Dogs 'dragged, unable to stand' in NSW country pound

·4-min read

Sick dogs too weak or frightened to stand were allegedly dragged along the ground by their necks and puppies were improperly treated in a NSW council pound.

The allegations - which are fiercely contested by the council and are now the focus of an RSPCA NSW inquiry - stem from the removal of nine dogs and puppies from a Bourke Shire Council pound in February.

All but one of the canines were later found to have the contagious and potentially deadly parvovirus, spread by contact with feces, among other health issues.

Practices at the north-western NSW pound made headlines in August 2021, when 15 dogs and puppies were shot dead after the facility said it was unable to rehome them due to COVID-19 restrictions.

About 400 dogs unable to be rehomed are euthanised by NSW council pounds each year.

In the latest complaint to the state government and RSPCA NSW, Bourke Shire Council has been accused of animal cruelty and a failure to exercise its required duty of care.

A volunteer with border collie rescue charity DARE Inc said he had visited several council pounds in Queensland and NSW but was shocked by conditions in the five-pen Bourke shelter.

Each pen lacked blankets or bedding and four of the five adult dogs were very thin and weak.

A two-year-old border collie named Fleur, in the pound for three weeks, was unable to stand and lay in her own waste after she and another dog were hosed down in their joint pen, the volunteers allege.

A ranger allegedly dragged Fleur and the three other adult dogs from the pens to the volunteers' van on a slip lead, which tightens around the animal's neck as it is pulled.

Bellatrix, a five-month-old cattle dog cross, refused to walk and lay on her back when leashed. That prompted the ranger to drag her by the leash to the van as she squealed, according to the volunteers' account.

The ranger then tried to lift Bellatrix into the van "purely by the slip lead around her throat like a noose", their complaint to the council says.

But Bourke Shire Council rejected the animal rescuers' claims including that Fleur or Bellatrix were dragged out of their pen, or that parvovirus was present in the pound.

It also denied any of the nine dogs showed signs of sickness, adding they would have been taken to a vet if ill.

The council's acting general manager, Ross Earl, told AAP all the dogs were observed by staff to be eating, drinking and otherwise healthy.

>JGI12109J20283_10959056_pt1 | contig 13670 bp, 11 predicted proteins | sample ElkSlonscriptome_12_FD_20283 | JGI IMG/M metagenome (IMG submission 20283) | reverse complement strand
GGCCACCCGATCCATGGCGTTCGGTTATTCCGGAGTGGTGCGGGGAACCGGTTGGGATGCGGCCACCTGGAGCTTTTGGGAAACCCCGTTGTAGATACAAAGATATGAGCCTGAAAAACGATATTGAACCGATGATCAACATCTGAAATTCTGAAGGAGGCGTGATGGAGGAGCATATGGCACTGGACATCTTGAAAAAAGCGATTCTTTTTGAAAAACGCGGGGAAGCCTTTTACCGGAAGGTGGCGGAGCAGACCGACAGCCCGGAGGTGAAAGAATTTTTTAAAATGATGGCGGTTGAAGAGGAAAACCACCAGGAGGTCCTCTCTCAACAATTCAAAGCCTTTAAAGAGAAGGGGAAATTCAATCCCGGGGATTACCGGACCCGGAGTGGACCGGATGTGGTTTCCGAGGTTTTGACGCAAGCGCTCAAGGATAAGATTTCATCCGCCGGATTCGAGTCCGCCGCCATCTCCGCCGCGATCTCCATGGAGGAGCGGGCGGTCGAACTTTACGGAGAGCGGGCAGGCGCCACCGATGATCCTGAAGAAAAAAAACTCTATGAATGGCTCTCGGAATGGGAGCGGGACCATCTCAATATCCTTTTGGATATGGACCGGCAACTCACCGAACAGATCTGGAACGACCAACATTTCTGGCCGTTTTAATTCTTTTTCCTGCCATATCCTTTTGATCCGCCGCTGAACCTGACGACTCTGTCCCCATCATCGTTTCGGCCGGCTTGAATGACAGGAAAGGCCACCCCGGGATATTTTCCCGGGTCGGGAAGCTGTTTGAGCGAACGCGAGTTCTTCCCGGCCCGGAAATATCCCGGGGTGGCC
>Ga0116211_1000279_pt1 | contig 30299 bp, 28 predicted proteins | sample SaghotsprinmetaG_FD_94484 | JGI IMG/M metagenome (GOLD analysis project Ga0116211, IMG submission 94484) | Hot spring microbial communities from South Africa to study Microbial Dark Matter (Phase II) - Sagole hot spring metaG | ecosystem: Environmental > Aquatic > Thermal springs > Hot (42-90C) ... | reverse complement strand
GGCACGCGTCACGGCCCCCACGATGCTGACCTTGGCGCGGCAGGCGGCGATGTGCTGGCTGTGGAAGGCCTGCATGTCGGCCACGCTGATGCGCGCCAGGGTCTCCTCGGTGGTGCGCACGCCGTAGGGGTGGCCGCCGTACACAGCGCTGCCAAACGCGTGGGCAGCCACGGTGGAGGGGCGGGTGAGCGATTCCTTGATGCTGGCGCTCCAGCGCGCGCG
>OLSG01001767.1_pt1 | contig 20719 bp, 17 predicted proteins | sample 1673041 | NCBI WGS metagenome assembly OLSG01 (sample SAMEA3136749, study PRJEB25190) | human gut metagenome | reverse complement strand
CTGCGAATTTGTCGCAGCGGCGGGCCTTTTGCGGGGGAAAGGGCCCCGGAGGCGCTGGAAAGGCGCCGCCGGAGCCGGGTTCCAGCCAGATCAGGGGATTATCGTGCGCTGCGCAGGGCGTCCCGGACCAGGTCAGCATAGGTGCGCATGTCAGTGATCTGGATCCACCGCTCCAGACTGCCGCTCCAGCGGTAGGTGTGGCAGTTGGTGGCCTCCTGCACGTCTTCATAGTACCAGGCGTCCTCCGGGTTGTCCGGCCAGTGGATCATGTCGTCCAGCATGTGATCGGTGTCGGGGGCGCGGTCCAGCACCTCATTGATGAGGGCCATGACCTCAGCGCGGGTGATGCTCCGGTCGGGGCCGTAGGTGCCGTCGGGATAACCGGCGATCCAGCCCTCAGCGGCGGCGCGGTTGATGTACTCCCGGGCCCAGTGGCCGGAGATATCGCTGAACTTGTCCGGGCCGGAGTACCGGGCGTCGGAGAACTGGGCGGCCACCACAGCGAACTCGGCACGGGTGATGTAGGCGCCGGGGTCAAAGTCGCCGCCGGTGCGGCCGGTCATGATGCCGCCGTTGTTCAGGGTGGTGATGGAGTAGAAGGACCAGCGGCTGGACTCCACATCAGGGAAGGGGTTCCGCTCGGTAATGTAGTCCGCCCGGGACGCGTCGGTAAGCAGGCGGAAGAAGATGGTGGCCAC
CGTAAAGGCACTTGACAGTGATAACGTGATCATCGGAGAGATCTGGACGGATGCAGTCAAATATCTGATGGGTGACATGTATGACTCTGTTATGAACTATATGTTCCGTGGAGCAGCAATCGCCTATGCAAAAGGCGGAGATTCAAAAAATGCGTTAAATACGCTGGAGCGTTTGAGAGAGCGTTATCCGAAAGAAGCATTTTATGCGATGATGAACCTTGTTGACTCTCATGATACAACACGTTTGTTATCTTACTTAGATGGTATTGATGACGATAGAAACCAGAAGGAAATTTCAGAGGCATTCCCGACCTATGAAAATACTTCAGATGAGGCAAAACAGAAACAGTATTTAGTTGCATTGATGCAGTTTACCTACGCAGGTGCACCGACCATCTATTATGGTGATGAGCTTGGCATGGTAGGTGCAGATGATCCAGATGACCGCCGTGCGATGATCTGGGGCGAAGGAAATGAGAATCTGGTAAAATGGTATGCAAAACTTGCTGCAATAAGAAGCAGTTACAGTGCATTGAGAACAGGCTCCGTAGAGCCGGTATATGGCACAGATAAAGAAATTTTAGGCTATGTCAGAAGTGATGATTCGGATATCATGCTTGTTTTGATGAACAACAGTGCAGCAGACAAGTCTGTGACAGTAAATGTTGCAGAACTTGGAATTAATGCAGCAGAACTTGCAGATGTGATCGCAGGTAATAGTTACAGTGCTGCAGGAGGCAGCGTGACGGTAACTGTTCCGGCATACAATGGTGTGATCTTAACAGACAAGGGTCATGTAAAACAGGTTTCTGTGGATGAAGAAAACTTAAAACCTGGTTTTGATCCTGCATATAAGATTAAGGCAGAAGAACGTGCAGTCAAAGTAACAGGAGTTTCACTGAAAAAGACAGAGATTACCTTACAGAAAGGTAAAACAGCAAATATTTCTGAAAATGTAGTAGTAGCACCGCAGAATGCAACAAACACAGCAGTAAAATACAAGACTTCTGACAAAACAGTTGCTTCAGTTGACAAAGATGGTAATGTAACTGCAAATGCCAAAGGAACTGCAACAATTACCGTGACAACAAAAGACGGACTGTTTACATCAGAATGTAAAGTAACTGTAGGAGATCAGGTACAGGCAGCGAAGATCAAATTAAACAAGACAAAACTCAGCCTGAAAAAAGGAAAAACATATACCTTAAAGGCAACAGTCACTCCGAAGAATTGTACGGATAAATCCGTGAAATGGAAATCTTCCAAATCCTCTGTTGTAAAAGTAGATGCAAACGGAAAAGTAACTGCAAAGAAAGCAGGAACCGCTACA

"(Bellatrix) moved by itself after coaxing from the staff member. When the staff member was near the van, he picked the dog up using his hands and arms to assist the animal into the rehoming van," he said.

Mr Earl said a complaint to RSPCA NSW about the same allegations had prompted an investigation but no further action had been taken by the animal welfare agency.

The RSPCA's investigation is ongoing.

Lisa Ryan, from advocacy group Animal Liberation, said rescuers were fearful of blowing the whistle in case they were blacklisted from taking in more animals.

She said animal advocates were concerned about what might be happening behind closed doors at the pound given the alleged maltreatment happened in front of volunteers.

The complaint questions the care provided by the pound after vet records indicated Fleur was at least three kilograms underweight upon arrival at a Queensland vet hospital and four cattle cross puppies had "severe tick burden".

Greens animal welfare spokeswoman Abigail Boyd said the state's pound and shelter system was "broken" and needed systemic reform.

"It is devastating and outrageous that, even after all the media exposure of the shooting of puppies in their facility in 2021, this publicly-funded pound is now being accused of continuing to treat the animals in their care with such callous cruelty," she said.

The NSW Department of Primary Industries said all pounds and shelters must comply with animal welfare laws.

Individuals can be fined up to $44,000 and face 12 months' imprisonment for each act of cruelty, while corporations face fines of up to $220,000.

"The NSW government takes animal welfare seriously," a spokeswoman said.

Each of the nine dogs collected by DARE Inc was put into foster care, with most adopted out.